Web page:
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|Birth name||Woodrow Wilson Sovine|
July 7, 1917|
Charleston, West Virginia
|Died||April 4, 1980
Woodrow Wilson "Red" Sovine (July 7, 1917 – April 4, 1980) was an American singer and songwriter associated with truck driving songs, particularly those recited as narratives but set to music. The most famous examples are his 1965 number one hit "Giddyup Go" and his 1976 number one hit "Teddy Bear".
Red Sovine was born as Woodrow Wilson Sovine in 1917 in Charleston, West Virginia, on same day that Phyllis Diller was born. Red earned his nickname because of his reddish-brown hair. He had two brothers and two sisters. Sovine (whose last name was pronounced So-VINE) was taught to play guitar by his mother. His first venture into music was with his childhood friend Johnnie Bailes, with whom he performed as "Smiley and Red, the Singing Sailors" in the country music revue Jim Pike's Carolina Tar Heels on WWVA-AM in Wheeling, West Virginia. Faced with limited success, Bailes left to perform as part of The Bailes Brothers. Sovine got married and continued to sing on Charleston radio while holding down a job as a supervisor of a hosiery factory. With the encouragement of Bailes, Sovine formed The Echo Valley Boys.
After a year of performing in West Virginia, Sovine moved to Shreveport, Louisiana, where the Bailes Brothers were performing on KWKH-AM. Sovine's own early morning show wasn't very popular, but he gained greater exposure performing on the famed KWKH radio program, Louisiana Hayride. One of his co-stars was Hank Williams, who steered Sovine toward a better time slot at WSFA in Montgomery, Alabama, and toward a contract with MGM Records in 1949. That same year, Sovine replaced Williams on Louisiana Hayride when Williams jumped to the Grand Ole Opry. Over the next four years he recorded 28 singles, mostly following in Williams' honky tonk footsteps, that didn't make much of a dent on the charts but did establish him as a solid performer.
Another Louisiana Hayride co-star who helped Sovine was country music legend Webb Pierce. Pierce convinced Sovine to lead his Wondering Boys band and helped him toward a contract with Decca in 1954. The following year Sovine cut a duet with Goldie Hill, "Are You Mine?" which peaked in the Top 15, and in 1956 he had his first number one hit when he duetted with Pierce on a cover of George Jones' "Why Baby Why". Sovine had two other Top Five singles that year and became a member of the Grand Ole Opry. After recording close to 50 sides with Decca by 1959, Sovine signed to Starday Records and began touring the club circuit as a solo act. That same year, Sovine was seriously injured in a car accident that claimed the life of one of his band members.
In 1961, a song copyrighted, in 1955, by Sovine and co-writer Dale Noe became a sizeable hit on the Pop charts. The tune was the ballad "Missing You", arranged in Countrypolitan style and was recorded by Ray Peterson for his own Dunes label. "Missing You" became a #29 Billboard "Top 100" hit. In the fall, it peaked at #7 on Billboard's "Adult Contemporary" chart (see U.S. Copyright Office's website and Joel Whitburn's "Across The Charts, The 1960s"). In 1963, Sovine passed on the helping hand given him by older performers when he heard the singing of minor league baseball player Charley Pride and suggested that he move to Nashville, Tennessee. Sovine opened doors for Pride at Pierce's Cedarwood Publishing, but his own career had stalled: "Dream House For Sale", which reached number 22 in 1964, came nearly eight years after his last hit.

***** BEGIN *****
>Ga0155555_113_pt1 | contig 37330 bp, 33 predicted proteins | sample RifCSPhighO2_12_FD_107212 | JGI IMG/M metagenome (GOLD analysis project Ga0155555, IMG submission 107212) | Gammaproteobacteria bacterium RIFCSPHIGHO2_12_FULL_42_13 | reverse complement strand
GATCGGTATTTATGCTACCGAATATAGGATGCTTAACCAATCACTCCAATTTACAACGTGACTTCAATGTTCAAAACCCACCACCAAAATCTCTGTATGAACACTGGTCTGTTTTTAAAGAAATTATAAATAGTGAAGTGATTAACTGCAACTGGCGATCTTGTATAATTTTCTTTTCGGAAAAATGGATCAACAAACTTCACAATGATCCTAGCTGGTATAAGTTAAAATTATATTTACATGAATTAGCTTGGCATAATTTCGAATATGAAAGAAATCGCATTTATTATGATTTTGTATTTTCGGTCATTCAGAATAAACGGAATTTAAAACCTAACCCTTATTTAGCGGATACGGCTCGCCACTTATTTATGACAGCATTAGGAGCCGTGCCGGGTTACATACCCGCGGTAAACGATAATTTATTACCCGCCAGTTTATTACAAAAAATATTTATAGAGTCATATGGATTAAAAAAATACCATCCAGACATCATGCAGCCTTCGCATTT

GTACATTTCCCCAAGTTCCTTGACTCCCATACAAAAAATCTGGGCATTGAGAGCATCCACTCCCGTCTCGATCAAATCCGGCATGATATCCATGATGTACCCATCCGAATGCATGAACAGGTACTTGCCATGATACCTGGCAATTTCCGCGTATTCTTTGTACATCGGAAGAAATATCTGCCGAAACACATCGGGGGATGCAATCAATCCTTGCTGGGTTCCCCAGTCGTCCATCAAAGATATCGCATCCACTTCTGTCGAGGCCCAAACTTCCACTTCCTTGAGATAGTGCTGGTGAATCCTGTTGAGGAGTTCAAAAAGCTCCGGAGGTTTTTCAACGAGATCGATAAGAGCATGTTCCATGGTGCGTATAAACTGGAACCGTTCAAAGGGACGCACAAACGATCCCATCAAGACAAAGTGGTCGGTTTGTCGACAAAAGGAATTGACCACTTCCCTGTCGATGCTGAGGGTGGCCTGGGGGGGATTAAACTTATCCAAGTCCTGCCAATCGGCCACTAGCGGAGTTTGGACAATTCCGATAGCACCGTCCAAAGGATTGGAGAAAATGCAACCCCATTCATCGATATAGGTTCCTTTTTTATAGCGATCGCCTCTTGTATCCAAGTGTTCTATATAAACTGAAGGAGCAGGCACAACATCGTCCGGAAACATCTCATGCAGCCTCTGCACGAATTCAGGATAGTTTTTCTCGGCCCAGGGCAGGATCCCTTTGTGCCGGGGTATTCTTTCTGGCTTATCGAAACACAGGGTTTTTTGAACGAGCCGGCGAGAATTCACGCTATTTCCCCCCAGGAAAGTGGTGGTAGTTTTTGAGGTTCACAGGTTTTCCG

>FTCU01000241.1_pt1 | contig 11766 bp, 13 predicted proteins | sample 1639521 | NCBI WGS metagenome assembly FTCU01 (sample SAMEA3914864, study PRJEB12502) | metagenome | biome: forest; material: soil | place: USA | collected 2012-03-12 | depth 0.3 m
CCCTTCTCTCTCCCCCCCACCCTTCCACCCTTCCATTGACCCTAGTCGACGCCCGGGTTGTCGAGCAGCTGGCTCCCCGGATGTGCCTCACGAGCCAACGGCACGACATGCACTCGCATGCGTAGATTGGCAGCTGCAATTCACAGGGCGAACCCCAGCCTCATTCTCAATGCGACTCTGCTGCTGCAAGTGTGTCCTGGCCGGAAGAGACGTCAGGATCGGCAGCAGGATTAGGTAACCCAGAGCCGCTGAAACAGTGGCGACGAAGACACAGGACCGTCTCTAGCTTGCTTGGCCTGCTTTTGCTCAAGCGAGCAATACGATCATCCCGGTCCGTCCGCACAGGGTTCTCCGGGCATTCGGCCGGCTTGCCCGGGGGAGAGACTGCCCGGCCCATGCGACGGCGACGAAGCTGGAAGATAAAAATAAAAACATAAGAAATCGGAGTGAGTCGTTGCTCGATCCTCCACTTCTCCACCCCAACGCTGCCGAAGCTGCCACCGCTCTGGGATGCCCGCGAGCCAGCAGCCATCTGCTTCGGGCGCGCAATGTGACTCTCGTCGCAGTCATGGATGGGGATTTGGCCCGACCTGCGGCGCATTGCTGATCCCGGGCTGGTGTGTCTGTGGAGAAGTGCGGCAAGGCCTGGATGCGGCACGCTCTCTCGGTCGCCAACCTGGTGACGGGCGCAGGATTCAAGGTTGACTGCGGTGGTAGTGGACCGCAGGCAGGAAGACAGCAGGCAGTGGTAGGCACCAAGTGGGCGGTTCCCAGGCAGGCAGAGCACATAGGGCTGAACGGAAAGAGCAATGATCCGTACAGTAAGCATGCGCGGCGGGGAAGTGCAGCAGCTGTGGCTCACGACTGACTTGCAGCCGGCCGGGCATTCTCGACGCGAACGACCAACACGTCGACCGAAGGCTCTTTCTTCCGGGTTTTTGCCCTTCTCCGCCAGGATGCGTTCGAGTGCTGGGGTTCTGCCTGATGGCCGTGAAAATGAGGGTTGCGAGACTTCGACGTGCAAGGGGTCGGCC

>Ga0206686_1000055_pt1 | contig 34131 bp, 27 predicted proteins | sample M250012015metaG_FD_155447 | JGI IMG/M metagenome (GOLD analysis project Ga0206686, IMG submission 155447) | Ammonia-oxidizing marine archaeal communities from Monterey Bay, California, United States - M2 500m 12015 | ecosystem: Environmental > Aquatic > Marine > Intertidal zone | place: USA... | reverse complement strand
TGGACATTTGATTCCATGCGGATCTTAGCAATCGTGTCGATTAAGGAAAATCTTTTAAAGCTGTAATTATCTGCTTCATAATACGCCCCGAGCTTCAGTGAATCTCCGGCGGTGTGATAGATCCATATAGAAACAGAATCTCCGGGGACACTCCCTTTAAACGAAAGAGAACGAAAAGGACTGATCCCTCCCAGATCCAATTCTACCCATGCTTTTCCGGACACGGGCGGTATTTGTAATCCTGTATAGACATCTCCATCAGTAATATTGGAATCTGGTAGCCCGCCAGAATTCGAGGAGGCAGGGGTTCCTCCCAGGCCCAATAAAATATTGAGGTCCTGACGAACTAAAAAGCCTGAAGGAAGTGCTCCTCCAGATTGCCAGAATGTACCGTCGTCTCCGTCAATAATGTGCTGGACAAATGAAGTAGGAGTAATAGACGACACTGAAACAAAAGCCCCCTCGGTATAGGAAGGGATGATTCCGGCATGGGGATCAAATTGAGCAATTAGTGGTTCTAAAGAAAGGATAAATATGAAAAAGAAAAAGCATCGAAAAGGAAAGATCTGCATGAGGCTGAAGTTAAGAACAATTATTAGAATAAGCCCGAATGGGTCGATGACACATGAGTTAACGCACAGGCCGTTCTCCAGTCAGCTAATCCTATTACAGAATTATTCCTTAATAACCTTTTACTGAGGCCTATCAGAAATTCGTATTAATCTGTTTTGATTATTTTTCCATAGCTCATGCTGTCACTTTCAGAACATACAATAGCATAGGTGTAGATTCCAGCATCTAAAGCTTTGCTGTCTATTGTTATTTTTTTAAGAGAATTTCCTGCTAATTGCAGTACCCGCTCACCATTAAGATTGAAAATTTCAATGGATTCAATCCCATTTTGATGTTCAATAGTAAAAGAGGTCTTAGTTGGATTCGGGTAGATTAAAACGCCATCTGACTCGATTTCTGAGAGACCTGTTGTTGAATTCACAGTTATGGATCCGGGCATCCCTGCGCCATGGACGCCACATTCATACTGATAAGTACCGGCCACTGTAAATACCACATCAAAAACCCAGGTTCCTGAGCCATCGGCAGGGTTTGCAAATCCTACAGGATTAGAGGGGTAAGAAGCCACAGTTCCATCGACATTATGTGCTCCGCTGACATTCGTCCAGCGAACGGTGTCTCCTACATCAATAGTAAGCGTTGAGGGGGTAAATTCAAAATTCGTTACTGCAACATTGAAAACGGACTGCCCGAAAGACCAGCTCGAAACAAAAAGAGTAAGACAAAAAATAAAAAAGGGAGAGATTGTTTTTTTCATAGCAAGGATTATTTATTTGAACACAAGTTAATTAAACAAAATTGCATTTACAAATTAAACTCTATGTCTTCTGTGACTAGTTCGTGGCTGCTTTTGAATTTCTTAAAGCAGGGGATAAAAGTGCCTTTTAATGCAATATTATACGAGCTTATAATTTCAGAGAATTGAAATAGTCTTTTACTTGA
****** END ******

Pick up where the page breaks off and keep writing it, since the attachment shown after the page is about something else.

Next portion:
Trucker songs and sentimental tunes
In 1965 Sovine found his niche when he recorded "Giddyup Go", which, like most of his other trucker hits, he co-wrote with Tommy Hill. It is spoken, rather than sung, as the words of an older long-distance truck driver who rediscovers his long-lost son driving another truck on the same highway. Minnie Pearl released an answer song titled "Giddy-Up Go Answer". Sovine's version of the song spent six weeks atop the country charts and crossed over to the pop charts. Other truck-driving hits followed, including:
- "Phantom 309", a tale of a hitchhiker who hops a ride from a trucker who turns out to be the ghost of a man who died years ago giving his life to save a school bus full of children from a horrible collision with his rig. This story was later adapted by singer-songwriter Tom Waits, who performed "Big Joe And Phantom 309" during his Nighthawks At The Diner recordings. Waits' version of this song was covered by Archers of Loaf on the 1995 tribute album, Step Right Up: The Songs of Tom Waits. Musician Steve Flett named a recording project after the song. The song was originally written and recorded by Tommy Faile.
- "Teddy Bear", the tale of a disabled boy who lost his truck driver father in a highway accident and keeps his CB radio base as his only companion.
- "Little Joe", a tale of a trucker and his devoted canine friend which became his last big hit. This last story features Teddy Bear who can now walk.